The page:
‘Chunyun’ is the biggest seasonal migration of all.
Over the next few days, crowds will press tightly in the narrow streets of the ‘China Towns’ of New York and London, against that familiar background aroma of spice and steam, as elaborate dragons lead processions to the insistent beat of drum and cymbal. Under each undulating and twisting dragon’s back is an athletic team of kung fu fighters which will occasionally leap up to grab red envelopes of money hung from upstairs windows above grocery stores and neighbourhood eateries.
Meanwhile in Asia, cities will empty out as hundreds of millions of workers, travelling by road, rail and air, return to their rural family roots to celebrate the Spring Festival. In 2015, the number of passenger journeys over the course of the 40-day festival was estimated at around 3.6 billion, making it the largest annual human migration on earth.
At the heart of ancient Chinese culture are the dual pillars of the cult of ancestry and reverence for nature. These concepts are expressed through six Great Festivals and in Chunyun, which marks the lunar New Year, this mass return to the ancestral home at the end of winter can be seen as a confluence of both respect for nature and respect for ancestry.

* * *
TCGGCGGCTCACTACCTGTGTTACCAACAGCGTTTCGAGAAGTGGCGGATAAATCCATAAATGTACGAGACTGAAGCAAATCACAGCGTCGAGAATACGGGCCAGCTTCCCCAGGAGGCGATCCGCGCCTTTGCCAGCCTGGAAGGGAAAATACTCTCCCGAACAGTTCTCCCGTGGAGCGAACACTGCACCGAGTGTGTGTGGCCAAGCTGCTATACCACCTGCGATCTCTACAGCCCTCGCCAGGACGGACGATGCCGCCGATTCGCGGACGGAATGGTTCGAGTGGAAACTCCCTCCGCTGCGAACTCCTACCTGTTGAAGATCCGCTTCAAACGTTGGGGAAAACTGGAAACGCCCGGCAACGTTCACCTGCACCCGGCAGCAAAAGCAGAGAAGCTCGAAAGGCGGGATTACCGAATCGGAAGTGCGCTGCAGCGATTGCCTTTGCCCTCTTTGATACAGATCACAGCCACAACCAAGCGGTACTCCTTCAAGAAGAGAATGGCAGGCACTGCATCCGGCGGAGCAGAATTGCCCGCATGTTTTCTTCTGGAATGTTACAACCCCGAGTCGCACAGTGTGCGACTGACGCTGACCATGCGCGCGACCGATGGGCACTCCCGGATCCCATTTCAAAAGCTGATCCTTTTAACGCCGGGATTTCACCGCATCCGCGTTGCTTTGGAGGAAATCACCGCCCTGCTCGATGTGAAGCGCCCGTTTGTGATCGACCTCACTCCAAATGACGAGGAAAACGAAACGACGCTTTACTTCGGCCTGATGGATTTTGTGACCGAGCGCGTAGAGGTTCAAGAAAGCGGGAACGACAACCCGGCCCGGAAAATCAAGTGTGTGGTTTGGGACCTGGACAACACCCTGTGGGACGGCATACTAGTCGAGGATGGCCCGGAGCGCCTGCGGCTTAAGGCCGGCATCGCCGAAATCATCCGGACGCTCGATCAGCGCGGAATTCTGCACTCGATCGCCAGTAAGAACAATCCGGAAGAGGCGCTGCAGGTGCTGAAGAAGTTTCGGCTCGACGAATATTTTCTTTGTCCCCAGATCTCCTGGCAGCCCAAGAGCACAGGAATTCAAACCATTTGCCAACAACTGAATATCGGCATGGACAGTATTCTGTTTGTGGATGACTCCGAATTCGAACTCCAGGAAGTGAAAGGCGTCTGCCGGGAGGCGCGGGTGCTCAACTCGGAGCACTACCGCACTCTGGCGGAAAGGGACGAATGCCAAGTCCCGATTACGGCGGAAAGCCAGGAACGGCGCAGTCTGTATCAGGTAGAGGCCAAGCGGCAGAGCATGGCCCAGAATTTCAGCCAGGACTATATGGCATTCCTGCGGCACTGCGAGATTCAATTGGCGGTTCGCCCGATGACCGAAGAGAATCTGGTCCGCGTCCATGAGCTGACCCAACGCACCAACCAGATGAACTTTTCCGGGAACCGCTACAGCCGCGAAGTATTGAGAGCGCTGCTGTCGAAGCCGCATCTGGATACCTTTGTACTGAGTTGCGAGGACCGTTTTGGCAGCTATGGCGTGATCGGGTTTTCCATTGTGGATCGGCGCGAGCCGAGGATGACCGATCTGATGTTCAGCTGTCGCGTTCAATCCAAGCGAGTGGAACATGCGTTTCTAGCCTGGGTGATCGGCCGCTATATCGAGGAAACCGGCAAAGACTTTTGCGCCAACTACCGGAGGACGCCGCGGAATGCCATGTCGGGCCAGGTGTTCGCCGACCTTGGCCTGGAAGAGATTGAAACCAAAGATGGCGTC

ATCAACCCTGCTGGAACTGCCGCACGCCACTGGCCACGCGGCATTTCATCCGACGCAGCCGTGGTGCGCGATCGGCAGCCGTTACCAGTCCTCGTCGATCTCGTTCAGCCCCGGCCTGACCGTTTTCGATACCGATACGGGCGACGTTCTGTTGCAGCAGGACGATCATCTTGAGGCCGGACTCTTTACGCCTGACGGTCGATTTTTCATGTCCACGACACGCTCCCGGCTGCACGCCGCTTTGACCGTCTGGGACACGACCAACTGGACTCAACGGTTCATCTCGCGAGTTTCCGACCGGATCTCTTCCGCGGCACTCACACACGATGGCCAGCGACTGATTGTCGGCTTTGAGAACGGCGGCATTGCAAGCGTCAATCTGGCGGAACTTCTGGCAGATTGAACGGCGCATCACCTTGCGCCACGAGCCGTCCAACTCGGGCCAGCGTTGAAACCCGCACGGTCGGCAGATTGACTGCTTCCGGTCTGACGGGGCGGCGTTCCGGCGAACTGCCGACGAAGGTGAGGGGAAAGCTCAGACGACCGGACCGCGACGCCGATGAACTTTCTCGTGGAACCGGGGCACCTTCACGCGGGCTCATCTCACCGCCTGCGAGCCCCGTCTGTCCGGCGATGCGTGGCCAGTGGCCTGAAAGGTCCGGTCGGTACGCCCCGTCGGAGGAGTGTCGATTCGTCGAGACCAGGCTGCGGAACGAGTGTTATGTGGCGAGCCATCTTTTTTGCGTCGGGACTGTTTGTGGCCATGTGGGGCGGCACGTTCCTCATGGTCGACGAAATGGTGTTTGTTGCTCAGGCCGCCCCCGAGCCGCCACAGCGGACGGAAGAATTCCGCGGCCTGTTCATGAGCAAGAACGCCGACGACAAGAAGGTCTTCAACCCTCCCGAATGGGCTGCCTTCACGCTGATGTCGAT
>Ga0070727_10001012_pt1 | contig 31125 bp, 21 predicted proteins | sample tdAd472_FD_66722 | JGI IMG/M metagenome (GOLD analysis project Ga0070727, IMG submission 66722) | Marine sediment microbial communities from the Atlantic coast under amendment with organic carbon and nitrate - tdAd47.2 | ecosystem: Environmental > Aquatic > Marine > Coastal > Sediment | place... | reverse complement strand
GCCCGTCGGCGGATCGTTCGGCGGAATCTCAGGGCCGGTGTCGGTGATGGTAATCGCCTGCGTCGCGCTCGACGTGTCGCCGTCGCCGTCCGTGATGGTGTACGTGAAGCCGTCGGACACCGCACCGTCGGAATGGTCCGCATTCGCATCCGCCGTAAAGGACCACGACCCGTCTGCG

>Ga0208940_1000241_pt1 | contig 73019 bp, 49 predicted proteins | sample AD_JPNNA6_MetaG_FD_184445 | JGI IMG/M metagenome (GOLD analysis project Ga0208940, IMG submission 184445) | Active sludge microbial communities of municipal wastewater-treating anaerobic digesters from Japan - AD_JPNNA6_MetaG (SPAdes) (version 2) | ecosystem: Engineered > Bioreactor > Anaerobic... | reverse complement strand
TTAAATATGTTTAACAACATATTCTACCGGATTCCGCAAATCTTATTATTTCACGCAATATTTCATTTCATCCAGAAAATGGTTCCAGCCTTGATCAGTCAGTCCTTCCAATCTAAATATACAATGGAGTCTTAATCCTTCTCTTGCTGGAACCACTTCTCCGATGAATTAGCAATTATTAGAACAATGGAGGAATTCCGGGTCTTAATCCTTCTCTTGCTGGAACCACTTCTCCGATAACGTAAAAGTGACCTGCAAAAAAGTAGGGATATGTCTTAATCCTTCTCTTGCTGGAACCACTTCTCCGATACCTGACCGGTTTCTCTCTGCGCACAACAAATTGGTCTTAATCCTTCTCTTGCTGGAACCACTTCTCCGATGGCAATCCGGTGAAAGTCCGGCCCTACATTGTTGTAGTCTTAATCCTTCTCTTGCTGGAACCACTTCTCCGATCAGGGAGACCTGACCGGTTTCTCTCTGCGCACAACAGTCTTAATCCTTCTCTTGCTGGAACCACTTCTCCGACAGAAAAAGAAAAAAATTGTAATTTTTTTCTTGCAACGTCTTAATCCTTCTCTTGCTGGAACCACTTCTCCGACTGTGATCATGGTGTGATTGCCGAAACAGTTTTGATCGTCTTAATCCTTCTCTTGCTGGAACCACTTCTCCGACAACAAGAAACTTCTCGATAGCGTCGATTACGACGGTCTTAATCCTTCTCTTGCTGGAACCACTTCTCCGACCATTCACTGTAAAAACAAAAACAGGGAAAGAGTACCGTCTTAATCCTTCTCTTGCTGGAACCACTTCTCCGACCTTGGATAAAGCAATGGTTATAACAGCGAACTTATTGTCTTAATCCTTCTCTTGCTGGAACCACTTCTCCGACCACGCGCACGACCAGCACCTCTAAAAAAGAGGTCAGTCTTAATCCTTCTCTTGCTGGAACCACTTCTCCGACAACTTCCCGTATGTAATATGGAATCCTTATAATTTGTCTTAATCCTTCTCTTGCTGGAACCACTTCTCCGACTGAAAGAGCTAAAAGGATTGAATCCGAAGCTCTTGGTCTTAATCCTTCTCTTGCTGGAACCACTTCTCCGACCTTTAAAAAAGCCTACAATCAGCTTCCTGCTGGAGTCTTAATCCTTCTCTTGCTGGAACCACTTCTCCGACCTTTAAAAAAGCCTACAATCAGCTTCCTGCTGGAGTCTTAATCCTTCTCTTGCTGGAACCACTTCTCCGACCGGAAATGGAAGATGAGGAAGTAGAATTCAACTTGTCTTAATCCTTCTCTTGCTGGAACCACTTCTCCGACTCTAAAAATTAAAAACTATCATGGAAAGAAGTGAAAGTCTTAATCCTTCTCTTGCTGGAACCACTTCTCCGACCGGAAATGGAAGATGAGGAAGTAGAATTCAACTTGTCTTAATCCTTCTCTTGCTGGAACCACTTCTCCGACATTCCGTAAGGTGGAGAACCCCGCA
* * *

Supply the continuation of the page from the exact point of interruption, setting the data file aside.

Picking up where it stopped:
Like many spring festivals, Chunyun symbolises both the end of the old and the start of the new. It begins 15 days before New Year itself, in the month of the twelfth moon, also known as the ‘Bitter Moon’. During this period, debts are typically settled in a bid to start the new year with a clean slate, and talismans hung about the home to attract ‘fu’ or luck. Traditionally, towards the end of the month, an offering was made to Tsao Wang, the Kitchen God, before he left for Heaven to report on the conduct of the family during the past year.
An account from the pre- communist era of the 1920s describes how “At Midnight on the San Shih Wang Shang (the last night of the dying year) members of a family present New Year wishes to one another. Among old fashioned people this is done with much ceremony. The master and mistress of the house seat themselves, rigid as Buddhas, on two stiff chairs in the reception hall where all those living under the roof appear and k’o t’ou before them.” Later, during the hour of the Tiger, before the cock had crowed, cypress and pine branches would be spread on the courtyard of the home before the head of the house broke the seals on the front door or gate, placed there the night before. Prayers were given in honour of Heaven and Earth, of the Ancestors, and of the returning Household Gods.
In the 21st century, the principle of continuity, from one year to the next, and across the generations remains at the heart of the festival and aside from the fun and feasting, it is this desire to return to the chia, the ancestral home, which accounts in part for the epic scale of the Chunyun migration.